Proleukin / Aldesleukin: Overview

Modified on 2009/10/14 21:50 by admin
Aldesleukin, known under the brand name Proleukin, is indicated for the treatment of metastatic renal cell carcinoma (kidney cancer) in adults. Proleukin was the first FDA-approved drug specifically designed to treat kidney cancer, a disease which accounts for about 10,000 deaths each year. Derived from genetically engineered bacteria that contain an analog of the human interleukin-2, Proleukin is a lymphokine involved in regulating immune response. The drug, administered intravenously, was approved by the U.S. Food and Drug Administration (FDA) in 1992 and is manufactured by Chiron Corporation.

Side effects include, but may not be limited to, arrhythmia, weight gain, respiratory illness, confusion, irritability, yellowing of the skin and eyes, nausea and dry skin.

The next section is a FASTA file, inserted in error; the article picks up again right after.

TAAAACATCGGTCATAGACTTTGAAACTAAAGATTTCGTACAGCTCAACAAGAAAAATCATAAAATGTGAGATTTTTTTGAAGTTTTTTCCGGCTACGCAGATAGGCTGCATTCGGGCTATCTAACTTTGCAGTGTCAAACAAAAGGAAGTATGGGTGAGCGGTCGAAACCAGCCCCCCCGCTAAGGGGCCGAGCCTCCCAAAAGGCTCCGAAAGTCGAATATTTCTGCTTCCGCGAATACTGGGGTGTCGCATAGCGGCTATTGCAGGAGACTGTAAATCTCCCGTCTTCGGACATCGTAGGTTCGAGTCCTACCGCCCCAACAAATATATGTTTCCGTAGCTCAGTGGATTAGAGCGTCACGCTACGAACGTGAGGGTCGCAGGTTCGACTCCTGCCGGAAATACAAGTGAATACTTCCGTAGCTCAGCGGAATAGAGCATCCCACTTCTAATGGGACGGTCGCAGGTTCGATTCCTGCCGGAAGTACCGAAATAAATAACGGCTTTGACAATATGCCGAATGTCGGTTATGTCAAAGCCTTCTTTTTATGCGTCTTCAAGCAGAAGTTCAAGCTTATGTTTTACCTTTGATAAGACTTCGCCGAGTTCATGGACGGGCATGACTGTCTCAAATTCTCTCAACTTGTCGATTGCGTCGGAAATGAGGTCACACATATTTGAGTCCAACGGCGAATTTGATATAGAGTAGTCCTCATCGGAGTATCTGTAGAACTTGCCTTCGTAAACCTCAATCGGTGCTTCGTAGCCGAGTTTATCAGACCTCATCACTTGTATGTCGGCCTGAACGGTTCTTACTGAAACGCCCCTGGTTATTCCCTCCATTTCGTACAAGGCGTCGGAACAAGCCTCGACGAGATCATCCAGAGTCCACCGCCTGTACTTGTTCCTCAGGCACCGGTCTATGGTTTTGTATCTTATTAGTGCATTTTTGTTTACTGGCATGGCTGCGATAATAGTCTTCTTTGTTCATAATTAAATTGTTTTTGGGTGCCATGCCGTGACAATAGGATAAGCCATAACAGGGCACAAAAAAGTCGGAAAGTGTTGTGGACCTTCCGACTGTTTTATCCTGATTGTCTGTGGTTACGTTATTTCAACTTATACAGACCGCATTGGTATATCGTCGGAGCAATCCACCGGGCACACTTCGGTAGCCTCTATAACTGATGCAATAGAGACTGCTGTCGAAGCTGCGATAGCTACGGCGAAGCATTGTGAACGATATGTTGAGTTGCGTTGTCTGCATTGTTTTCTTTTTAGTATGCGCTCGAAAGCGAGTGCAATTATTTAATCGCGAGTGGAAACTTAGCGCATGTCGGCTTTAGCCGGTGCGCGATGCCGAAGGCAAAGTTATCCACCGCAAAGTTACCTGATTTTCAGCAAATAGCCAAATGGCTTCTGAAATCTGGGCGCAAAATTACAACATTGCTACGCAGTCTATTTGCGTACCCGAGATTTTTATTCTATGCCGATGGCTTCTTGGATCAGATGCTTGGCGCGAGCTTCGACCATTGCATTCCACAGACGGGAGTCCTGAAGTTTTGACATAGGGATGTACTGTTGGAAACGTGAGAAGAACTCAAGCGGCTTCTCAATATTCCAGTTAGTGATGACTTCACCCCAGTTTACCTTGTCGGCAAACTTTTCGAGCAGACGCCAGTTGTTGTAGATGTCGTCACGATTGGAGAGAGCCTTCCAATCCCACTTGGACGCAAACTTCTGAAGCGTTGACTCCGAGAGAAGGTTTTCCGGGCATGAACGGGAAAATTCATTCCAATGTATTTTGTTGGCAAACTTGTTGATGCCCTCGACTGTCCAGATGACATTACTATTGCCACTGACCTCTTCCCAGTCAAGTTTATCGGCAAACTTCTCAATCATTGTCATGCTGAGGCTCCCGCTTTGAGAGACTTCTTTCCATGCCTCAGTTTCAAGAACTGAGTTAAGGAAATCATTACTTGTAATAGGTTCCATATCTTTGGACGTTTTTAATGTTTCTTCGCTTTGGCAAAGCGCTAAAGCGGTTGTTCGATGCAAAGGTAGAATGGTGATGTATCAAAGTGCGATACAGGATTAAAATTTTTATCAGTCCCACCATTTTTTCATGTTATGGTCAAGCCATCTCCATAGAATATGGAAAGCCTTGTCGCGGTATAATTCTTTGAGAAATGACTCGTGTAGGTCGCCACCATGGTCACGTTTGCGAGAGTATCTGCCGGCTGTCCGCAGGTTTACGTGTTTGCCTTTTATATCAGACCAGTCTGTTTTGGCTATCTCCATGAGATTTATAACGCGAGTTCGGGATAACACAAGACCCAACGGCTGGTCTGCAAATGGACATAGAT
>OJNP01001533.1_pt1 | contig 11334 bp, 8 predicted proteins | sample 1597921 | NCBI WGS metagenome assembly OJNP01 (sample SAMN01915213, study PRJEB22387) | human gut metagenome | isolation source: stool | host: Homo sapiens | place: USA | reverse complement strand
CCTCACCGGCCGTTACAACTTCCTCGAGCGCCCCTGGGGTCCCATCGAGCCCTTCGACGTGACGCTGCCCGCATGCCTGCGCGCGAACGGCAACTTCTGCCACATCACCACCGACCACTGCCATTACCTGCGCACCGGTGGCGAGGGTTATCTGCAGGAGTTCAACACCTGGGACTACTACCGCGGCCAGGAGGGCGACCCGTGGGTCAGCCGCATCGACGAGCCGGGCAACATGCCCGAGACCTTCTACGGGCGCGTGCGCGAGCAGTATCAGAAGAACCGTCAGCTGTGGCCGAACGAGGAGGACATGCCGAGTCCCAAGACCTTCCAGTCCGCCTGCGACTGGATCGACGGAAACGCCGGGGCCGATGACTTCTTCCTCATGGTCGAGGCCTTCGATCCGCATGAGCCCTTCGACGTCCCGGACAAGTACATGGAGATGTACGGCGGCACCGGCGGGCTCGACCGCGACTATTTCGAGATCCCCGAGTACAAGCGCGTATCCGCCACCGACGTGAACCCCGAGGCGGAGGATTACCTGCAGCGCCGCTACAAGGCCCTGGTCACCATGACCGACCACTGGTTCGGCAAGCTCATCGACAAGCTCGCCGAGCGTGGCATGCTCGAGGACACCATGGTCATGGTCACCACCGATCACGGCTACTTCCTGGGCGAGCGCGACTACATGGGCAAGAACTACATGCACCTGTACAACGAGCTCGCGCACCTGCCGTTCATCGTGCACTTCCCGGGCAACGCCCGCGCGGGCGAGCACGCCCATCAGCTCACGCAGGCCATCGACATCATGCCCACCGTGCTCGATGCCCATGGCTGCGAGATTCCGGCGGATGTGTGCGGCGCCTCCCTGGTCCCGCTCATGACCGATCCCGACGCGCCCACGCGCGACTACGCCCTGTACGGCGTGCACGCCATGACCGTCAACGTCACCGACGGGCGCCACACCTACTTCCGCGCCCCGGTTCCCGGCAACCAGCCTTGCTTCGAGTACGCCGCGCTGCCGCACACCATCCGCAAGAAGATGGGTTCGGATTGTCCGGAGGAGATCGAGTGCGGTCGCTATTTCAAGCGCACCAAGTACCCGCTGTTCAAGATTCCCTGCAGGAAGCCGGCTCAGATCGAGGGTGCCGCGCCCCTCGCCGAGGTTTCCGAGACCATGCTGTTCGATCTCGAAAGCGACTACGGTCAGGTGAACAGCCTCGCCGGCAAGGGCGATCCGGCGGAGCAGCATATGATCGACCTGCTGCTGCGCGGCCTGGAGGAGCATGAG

A black box warning indicates that Proleukin should only be administered to patients with normal cardiac and pulmonary functions. Because of the possibility of severe adverse reactions, the FDA has labeled Proleukin to be administered intravenously only in a hospital setting under the supervision of a qualified physician experienced in the use of anticancer drugs. An intensive care facility and specialists skilled in cardiopulmonary or intensive care medicine must be available. The drug has been associated with capillary leak syndrome--the passing of plasma proteins and fluid outside the blood vessels. Capillary leak syndrome can result in hypotension and reduced circulation of blood in the organs, which may be severe and can result in death. Proleukin treatment has also been linked to bacterial infections and should be withheld from patients suffering from severe lethargy.

See your doctor if you have experienced an adverse reaction after being administered Proleukin. In addition, it may be important to contact an attorney who can help you protect your legal rights. Please keep in mind that there may be time limits within which you must commence suit.

See Also

  1. Cancer Drugs: Overview
  2. Arrhythmia: Overview
  3. Lung & Airway Disorders
  4. Nausea: Overview
  Name Size